Speaking of the Levitt Pavilion, Mimi Levitt will receive the “Champion of the Arts” award. The Austrian native — who served as a translator at the Nuremberg war trials — was, with her husband, a major benefactor of the outdoor performing arts center when it was founded on the Saugatuck River in 1973. She still serves on its governing committee.
The Arts Awards span all ages, from 90-year-old Mimi Levitt to a trio who are just beginning what will be spectacular careers.
“Horizon Awards” — to emerging artists under 32 — will be presented to drummer Drew McKeon (he’s toured with Hall & Oates and Jimmy Buffett, and played off-Broadway); filmmaker Nick Ordway (whose “God of Love” earned an Oscar for Best Live-Action Short), and dancer Katrina Gould (she’s performed with the Boston and Los Angeles Ballet companies).
Lifetime Achievement Awards will go to Naiad Einsel (art), Hans Wilhelm (literature), Millette Alexander (music), and Maureen Anderman and Frank Converse (theater/film).
Six names will be added to the Heritage Honor Roll. Sculptor Stanley Bleifeld, violist Keith Conant, artist Tony Marino, architect Abe Rothenberg, author Max Wilk — and of course uber-volunteer Mollie Donovan — all passed away recently.
If you think the Westport Arts Awards are a dull, stand-up-and-give-a-speech affair: think again.
These are creative people. There are short videos, along with brief dance and music presentations.
And, of course, a reception afterward.
The Westport Arts Awards are Westport at its best.
Its artistic, musical, theatrical, literary — and very, very talented — best.
In 1985 they played the most-famous non-concert ever “held” here. For the town’s 150th birthday celebration, an Inn at Longshore employee “arranged” for the pop stars to perform. Nearly 5,000 people paid $20 a ticket — but the whole thing was a scam. The duo never appeared, the employee vanished — fortunately, most Westporters were in a forgiving mood.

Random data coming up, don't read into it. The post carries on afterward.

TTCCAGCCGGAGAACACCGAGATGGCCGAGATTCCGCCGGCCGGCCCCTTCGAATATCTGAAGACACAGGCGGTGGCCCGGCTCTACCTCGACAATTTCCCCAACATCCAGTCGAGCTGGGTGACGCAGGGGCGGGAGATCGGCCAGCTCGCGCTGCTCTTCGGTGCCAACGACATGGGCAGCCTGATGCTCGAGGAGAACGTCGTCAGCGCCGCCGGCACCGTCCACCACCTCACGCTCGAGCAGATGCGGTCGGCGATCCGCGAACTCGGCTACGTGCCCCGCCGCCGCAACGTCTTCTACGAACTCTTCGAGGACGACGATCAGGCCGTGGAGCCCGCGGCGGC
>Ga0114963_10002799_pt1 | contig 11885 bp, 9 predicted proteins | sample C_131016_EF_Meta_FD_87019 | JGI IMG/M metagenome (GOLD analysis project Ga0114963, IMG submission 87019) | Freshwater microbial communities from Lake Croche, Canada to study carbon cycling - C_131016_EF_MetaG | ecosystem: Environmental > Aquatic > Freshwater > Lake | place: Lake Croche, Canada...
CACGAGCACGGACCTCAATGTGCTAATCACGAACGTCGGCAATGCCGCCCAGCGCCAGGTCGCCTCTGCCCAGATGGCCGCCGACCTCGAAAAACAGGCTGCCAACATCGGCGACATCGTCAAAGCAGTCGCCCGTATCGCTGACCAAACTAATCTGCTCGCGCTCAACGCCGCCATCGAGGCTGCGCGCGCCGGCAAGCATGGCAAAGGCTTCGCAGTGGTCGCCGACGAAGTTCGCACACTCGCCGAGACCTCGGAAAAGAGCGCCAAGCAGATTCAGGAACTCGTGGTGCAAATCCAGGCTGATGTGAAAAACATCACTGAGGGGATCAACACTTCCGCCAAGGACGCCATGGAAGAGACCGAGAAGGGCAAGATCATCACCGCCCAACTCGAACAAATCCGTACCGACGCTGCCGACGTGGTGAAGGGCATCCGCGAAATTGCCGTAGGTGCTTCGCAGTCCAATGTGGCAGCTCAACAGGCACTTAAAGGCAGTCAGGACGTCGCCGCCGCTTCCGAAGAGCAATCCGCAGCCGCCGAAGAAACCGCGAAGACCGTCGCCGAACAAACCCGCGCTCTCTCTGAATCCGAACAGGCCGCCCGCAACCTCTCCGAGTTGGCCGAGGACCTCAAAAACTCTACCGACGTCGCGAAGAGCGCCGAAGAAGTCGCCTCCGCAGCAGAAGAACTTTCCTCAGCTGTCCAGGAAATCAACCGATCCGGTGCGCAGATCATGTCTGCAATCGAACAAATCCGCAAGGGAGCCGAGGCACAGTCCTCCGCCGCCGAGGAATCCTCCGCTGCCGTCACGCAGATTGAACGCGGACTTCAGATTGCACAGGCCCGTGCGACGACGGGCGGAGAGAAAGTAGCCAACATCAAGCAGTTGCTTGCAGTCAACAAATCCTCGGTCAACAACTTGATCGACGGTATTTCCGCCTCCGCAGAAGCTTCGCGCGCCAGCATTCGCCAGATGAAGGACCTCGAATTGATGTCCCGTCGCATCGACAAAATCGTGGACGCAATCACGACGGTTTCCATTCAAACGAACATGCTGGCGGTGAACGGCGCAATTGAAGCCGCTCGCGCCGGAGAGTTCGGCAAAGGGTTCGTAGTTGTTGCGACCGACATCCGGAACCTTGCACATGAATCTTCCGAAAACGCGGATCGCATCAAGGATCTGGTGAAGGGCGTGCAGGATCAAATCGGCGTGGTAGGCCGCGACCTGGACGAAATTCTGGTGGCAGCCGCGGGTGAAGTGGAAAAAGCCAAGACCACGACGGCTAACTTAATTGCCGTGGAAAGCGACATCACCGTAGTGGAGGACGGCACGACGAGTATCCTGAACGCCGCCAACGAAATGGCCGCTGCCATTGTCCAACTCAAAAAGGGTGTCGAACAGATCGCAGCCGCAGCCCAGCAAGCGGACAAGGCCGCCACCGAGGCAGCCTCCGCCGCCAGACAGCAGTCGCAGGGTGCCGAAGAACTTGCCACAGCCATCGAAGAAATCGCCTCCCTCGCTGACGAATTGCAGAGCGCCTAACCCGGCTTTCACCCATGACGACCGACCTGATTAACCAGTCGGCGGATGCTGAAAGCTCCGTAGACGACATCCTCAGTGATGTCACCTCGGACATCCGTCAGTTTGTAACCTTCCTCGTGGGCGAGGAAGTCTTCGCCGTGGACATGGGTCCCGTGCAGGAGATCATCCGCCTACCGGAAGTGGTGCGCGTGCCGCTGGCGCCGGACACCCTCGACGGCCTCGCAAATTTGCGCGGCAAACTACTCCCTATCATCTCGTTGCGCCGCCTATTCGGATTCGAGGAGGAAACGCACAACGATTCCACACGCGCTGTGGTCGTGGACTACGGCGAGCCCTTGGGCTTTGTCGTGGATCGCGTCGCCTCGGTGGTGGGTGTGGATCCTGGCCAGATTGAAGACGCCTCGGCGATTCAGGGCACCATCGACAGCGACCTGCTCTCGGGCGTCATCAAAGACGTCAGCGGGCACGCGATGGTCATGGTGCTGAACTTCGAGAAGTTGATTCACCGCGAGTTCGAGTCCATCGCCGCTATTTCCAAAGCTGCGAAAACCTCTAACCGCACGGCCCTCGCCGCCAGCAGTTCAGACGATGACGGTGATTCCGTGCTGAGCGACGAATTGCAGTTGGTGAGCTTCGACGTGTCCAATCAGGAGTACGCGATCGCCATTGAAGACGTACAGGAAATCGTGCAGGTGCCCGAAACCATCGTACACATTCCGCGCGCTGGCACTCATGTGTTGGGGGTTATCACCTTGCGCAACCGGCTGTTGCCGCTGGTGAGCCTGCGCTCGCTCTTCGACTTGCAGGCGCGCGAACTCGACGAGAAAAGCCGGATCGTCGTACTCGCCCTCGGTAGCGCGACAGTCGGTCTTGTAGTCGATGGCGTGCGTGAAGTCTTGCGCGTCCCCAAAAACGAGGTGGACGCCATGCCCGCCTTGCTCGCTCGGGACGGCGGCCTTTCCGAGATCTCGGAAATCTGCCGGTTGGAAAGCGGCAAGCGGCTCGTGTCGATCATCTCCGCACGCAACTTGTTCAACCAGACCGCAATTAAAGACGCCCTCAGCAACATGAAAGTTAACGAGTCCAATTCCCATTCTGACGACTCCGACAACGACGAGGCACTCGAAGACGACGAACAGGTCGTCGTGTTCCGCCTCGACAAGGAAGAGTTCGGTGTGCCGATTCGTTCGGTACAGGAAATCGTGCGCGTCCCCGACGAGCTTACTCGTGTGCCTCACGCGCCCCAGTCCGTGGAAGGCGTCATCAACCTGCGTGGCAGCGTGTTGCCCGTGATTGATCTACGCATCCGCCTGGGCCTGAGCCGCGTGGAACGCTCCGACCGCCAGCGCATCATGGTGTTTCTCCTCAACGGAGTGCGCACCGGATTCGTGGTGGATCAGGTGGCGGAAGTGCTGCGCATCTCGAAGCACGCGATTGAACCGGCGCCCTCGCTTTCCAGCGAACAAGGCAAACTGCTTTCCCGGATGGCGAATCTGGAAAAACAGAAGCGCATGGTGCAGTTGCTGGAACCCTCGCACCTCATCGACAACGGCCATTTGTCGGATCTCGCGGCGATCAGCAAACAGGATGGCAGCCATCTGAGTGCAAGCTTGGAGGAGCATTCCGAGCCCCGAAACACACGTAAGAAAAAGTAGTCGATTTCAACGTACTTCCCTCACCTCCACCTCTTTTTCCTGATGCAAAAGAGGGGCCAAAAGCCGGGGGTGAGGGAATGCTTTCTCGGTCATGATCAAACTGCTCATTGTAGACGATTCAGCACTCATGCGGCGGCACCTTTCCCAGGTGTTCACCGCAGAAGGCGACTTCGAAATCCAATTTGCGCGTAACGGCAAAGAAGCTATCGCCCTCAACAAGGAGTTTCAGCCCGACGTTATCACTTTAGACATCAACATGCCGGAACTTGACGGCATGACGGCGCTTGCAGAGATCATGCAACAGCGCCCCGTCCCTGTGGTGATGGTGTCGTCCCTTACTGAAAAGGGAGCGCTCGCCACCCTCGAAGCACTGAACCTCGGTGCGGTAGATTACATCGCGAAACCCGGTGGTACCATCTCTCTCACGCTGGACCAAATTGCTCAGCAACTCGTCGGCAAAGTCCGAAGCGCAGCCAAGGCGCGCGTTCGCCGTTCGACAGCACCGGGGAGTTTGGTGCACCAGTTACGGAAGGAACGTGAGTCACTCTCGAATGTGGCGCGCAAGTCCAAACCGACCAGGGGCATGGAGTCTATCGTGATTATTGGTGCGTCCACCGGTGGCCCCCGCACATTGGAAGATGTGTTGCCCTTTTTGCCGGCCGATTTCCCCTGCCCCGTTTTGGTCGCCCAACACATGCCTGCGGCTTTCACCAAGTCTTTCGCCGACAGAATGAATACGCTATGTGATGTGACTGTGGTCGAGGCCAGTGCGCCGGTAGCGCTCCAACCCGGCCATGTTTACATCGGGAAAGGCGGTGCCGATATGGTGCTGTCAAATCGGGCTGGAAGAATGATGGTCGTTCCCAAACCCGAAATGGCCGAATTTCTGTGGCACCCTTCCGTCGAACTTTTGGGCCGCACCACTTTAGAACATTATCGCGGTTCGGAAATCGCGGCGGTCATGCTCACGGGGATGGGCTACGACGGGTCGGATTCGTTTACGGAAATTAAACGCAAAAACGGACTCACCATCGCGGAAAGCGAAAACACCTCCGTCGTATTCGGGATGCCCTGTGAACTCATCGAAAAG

Jeff Southworth — now a Westporter, still involved in music — was the lead guitarist on the mega-hit “Kiss on My List.”
Now Drew McKeon — born the same year “Maneater” reached #1 — has joined the band. He’s replacing their longtime drummer (recovering from sciatica) on upcoming tour and party dates.
Drew McKeon (Photo by Chelsea Dee)
Drew — Staples Class of 2000 — has always been a musician. After graduating from NYU as a religion and history major (don’t ask), he hooked up with fellow Stapleite Justin Paul on projects like “Broadway Boys” and “Altar Boys.”
He did the Warped Tour in 2005 — playing 50 cities in 60 days, with artists like Billy Idol and Fallout Boy — and in St. Bart’s, Jimmy Buffett sat in with Drew’s band.
Versatile local musician Eliot Lewis — formerly of the Average White Band, now with Hall & Oates — recommended Drew. He helped open for the duo last year in Trumbull, so when the regular drummer couldn’t make this tour, Drew was a natural.
There’s a free show this Friday in Hamden, then concerts in Chicago and Iowa (plus private parties).
The singers — and their backup band — are all “first-rate musicians,” Drew says.
“Their live versions are much more nuanced than their recordings. There’s lots of improvisation and extended solos. I thought I knew the songs” — he’d played them at club gigs and weddings for years — “but I really have to get up to speed.”
Drew cleared his schedule to work on the music.
He also headed to the studio to talk to Daryl Hall, as he recorded his new album. They talked about mutual influences like Stevie Wonder.
So what’s Drew’s favorite Hall & Oates song?
“I’m liking ‘Say It Isn’t So,'” he says.
In Drew McKeon’s case, touring with 2 pop legends just happens to be so.
The Broadway Boys are “the hottest male voices currently working on the New York stage.” And 3 of the Broadway Boys — okay, they’re actually in the band — are Westport natives.
Broadway Boys musicians (from left): Dan Asher, Justin Paul, Drew McKeon.
Justin Paul is the musical director and accompanist. Dan Asher is the bassist. Drew McKeon plays drums.
All 3 grew up in Westport — and got their musical chops at Staples.
Justin currently serves as musical director/conductor for the off-Broadway hit “Altar Boyz.” Dan has performed at legendary jazz venues like Birdland and the Blue Note, while Drew tours internationally.
The upcoming concert repertoire includes holiday songs and show tunes.
This is musical entertainment at its best. You can go to Broadway — or you can stay in town and see Westport’s special Broadway Boys, in Westport’s own special theater.
(Tickets are $35, and can be purchased by calling 203-227-4177; visiting the box office, or clicking here.)